The Deputy Director General of the Dubai Chamber of Commerce and Industry (DCCI) Ahmad Abdul Rahman Al-Banna was one of the guest speakers at the Middle East Family Business Conference held December 8 to 9, 2003 at the Mina A'Salam Hotel, Dubai.
The conference was organized by the Middle East Economic Digest (MEED) with the aim to examine how family businesses will develop and the challenges and opportunities people working with and for them will face.
In his presentation, Al-Banna discussed the implications of the World Trade Organization (WTO) membership on family businesses within the Gulf Cooperation Council (GCC) countries. He highlighted the fact that the characteristics of family businesses in this region are a combination of the wisdom and knowledge of older generations, 'the pro-profit old guards', and the knowledge in the fields of finance, marketing and human resources the new young generation is equipped with, 'the highly educated, well groomed new generation'. Al-Banna also mentioned the different sectors family businesses in this region cover, as opposed to the United States or European countries where the family businesses tend to be concentrated in one or two sectors.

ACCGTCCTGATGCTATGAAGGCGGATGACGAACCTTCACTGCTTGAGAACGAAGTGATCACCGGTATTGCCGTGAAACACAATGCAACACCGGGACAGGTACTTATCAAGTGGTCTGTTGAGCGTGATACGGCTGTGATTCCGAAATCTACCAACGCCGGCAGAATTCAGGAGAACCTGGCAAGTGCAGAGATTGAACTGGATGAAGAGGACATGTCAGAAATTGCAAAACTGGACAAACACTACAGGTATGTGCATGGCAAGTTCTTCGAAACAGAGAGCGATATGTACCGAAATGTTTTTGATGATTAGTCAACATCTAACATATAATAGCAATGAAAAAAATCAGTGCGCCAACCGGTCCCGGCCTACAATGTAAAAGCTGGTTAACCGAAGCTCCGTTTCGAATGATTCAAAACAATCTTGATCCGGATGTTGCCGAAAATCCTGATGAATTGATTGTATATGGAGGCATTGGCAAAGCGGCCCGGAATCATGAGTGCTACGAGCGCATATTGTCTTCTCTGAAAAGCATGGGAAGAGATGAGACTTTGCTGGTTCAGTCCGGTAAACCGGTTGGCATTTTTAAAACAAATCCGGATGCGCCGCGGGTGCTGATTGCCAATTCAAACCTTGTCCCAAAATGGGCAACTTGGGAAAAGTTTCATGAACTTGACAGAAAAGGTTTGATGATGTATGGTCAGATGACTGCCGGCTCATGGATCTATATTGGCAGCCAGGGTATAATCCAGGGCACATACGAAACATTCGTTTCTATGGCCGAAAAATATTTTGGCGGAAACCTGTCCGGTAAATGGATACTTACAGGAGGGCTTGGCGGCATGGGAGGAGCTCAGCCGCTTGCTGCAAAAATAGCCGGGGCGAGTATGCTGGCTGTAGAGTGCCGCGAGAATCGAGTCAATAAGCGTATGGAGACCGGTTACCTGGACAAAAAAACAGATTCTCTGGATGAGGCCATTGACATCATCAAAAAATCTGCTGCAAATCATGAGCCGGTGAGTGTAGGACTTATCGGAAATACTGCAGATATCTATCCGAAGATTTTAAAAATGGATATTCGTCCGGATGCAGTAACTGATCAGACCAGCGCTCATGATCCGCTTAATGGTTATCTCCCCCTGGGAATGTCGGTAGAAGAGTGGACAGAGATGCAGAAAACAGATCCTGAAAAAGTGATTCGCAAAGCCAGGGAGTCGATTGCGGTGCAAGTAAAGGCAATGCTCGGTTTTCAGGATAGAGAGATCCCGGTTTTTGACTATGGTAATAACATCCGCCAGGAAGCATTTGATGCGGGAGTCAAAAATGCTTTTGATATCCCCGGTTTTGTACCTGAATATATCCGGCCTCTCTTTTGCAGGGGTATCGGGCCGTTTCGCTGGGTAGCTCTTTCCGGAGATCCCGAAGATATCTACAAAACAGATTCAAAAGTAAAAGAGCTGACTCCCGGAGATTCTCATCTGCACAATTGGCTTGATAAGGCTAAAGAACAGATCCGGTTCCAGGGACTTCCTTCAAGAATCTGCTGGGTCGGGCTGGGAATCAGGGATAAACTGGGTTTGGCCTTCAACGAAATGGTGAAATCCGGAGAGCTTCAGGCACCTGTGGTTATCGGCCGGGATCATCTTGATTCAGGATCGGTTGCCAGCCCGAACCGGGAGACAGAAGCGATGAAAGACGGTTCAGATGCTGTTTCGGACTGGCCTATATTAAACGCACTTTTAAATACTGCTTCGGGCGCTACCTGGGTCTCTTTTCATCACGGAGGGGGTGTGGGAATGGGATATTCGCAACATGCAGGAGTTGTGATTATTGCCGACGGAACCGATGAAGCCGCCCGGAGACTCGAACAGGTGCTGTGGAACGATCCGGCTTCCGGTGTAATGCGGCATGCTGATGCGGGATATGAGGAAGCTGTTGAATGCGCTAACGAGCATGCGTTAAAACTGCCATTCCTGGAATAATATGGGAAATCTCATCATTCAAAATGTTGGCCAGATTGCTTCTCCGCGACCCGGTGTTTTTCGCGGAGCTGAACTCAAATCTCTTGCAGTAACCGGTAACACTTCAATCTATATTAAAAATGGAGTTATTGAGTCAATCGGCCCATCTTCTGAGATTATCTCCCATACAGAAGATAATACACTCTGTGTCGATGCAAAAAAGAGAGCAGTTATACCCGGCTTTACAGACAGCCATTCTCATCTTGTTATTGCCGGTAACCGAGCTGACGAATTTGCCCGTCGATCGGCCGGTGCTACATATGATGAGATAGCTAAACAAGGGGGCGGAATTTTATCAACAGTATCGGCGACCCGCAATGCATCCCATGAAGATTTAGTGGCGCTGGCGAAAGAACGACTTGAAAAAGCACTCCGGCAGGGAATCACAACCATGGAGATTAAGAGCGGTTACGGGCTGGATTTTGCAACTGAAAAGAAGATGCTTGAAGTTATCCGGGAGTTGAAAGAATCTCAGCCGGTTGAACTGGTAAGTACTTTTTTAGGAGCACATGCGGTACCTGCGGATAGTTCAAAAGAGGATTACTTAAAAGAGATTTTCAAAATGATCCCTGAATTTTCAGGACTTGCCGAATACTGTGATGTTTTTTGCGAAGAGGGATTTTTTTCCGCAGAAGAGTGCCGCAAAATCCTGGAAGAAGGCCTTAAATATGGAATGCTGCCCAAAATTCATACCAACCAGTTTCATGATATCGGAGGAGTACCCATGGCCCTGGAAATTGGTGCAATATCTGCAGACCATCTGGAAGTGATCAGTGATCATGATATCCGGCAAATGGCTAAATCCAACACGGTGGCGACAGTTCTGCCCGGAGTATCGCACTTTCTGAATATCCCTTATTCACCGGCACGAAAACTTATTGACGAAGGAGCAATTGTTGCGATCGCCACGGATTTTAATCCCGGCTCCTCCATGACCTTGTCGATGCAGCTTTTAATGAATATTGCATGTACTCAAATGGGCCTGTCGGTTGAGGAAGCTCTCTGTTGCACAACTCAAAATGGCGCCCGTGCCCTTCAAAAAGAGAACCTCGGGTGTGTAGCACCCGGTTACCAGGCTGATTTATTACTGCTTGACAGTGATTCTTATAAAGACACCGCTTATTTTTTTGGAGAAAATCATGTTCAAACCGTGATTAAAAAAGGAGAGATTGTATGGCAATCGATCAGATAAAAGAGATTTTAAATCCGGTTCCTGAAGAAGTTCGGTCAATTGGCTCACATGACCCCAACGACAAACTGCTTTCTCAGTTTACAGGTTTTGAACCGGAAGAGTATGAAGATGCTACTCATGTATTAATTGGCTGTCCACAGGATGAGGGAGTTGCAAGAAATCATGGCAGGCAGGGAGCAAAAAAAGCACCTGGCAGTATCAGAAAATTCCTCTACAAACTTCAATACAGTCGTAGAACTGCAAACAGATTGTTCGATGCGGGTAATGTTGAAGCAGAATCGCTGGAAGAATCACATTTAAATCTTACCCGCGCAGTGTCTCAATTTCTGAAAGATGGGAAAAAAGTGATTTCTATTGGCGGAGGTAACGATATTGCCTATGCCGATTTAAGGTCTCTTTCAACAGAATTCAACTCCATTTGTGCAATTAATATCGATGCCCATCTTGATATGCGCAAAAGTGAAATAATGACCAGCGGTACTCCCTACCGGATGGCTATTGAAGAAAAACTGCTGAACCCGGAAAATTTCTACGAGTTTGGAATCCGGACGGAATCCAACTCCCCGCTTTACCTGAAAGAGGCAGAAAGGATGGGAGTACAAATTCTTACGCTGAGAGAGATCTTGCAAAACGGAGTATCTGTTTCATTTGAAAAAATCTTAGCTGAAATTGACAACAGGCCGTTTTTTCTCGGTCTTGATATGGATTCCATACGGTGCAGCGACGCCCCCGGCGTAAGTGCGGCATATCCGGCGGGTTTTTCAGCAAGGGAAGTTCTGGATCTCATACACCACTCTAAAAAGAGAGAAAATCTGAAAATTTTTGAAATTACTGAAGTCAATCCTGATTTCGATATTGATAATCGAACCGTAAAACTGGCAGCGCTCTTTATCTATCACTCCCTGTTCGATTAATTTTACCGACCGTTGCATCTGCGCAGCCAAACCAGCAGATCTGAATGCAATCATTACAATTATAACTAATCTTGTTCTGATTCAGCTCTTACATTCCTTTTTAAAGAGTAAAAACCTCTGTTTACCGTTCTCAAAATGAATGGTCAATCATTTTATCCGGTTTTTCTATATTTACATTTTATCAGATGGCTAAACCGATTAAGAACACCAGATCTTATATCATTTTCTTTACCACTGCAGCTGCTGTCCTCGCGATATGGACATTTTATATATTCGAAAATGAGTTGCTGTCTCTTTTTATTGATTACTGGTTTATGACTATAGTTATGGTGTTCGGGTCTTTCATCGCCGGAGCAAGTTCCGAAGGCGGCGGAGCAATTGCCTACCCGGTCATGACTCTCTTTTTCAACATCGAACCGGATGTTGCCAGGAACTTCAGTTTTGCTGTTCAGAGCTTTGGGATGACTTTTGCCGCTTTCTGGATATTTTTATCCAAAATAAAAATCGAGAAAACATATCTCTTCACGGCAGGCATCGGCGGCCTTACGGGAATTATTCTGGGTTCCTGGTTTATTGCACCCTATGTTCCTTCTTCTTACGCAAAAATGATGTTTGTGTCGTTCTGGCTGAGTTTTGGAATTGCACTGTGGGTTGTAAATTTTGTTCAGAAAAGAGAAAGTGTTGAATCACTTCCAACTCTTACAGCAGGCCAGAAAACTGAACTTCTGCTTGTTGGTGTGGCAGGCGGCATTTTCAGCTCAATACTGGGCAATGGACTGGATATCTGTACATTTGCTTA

Al-Banna mentioned some of the advantages which followed the United Arab Emirates (UAE) joining the WTO in April 1996, the fact that issuing and modifying new economic laws was enhanced, which in turn improved the local business environment. Examples of this were the Intellectual Property Rights Law and the Industrial Law. He added that joining the WTO also opened the international markets for local exports, and protected local producers against dumping and illegal destructive practices restricted by the WTO.
The Deputy Director General of DCCI also pointed out that prior to the Agreement on Trade-Related Aspects of Intellectual Property Rights (TRIPS), multi-national companies were cautious of entering the UAE, whereas a result of entering the WTO and the implementation of this law, opened up the UAE for foreign business and investment opportunities. Family businesses were promoted, and helped them diversify their activities. — (menareport.com)
© 2003 Mena Report (www.menareport.com )